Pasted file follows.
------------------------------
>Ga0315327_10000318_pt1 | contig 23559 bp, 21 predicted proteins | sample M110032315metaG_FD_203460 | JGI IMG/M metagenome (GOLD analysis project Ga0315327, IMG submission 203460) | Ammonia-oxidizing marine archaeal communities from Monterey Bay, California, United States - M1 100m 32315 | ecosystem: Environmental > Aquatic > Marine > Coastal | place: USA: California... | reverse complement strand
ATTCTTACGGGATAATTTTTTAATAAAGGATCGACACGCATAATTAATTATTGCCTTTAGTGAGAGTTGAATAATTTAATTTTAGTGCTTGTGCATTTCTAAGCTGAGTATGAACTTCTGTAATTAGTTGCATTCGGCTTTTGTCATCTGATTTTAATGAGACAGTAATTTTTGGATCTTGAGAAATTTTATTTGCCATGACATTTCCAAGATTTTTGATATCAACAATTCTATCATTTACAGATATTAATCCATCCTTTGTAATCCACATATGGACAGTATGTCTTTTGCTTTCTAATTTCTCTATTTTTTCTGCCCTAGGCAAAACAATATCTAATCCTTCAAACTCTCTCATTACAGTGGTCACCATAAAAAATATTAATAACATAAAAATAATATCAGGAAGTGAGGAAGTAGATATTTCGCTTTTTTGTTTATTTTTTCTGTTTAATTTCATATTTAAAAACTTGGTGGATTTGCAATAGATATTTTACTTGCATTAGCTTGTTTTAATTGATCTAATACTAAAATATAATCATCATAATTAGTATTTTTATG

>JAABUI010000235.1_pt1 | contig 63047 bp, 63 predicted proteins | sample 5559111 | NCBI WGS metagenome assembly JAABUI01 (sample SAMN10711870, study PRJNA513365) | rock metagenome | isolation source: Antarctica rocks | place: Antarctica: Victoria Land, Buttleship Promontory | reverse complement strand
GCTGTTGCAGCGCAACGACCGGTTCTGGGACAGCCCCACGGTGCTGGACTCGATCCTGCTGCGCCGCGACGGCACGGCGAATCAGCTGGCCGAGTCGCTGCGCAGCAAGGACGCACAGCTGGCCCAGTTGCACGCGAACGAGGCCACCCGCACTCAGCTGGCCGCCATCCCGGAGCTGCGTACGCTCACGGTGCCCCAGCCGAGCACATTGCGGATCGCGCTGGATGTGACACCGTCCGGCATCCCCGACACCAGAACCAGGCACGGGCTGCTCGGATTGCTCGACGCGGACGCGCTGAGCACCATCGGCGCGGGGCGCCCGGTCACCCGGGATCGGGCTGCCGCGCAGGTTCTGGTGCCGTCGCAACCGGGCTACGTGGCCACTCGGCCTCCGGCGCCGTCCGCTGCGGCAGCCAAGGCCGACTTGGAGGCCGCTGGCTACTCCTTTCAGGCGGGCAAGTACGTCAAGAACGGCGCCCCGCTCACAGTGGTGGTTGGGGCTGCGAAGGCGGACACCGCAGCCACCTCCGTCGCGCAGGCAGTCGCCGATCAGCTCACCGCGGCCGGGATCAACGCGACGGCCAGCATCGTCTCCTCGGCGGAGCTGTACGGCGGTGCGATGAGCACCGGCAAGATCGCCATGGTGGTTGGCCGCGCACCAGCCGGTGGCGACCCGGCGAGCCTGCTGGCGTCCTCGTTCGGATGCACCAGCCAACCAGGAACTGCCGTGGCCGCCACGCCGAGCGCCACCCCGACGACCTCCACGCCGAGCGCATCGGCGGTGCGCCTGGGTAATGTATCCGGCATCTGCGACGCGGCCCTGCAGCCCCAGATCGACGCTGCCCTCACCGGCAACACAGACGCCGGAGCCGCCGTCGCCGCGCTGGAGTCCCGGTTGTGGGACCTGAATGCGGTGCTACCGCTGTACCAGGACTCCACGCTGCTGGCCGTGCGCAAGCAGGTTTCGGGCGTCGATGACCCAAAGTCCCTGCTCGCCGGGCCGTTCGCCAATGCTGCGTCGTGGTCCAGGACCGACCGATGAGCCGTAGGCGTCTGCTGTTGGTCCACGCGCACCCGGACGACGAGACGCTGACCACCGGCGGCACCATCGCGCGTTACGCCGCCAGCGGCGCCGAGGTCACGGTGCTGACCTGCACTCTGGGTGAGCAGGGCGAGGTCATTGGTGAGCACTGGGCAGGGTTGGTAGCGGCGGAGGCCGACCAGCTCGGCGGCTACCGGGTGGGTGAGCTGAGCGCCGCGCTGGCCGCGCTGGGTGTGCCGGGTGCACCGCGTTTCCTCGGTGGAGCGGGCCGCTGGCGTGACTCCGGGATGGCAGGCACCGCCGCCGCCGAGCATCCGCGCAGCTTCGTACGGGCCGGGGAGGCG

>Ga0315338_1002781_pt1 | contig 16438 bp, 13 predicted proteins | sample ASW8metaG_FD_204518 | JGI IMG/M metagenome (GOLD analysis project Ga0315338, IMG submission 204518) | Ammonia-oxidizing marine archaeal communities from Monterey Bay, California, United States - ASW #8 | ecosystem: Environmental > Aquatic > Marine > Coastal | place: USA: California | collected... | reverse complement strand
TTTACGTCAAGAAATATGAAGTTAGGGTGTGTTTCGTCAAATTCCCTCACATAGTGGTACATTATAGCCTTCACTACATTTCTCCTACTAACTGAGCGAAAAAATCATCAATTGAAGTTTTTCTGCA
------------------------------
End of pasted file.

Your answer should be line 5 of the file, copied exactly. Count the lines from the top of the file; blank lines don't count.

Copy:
>Ga0315338_1002781_pt1 | contig 16438 bp, 13 predicted proteins | sample ASW8metaG_FD_204518 | JGI IMG/M metagenome (GOLD analysis project Ga0315338, IMG submission 204518) | Ammonia-oxidizing marine archaeal communities from Monterey Bay, California, United States - ASW #8 | ecosystem: Environmental > Aquatic > Marine > Coastal | place: USA: California | collected... | reverse complement strand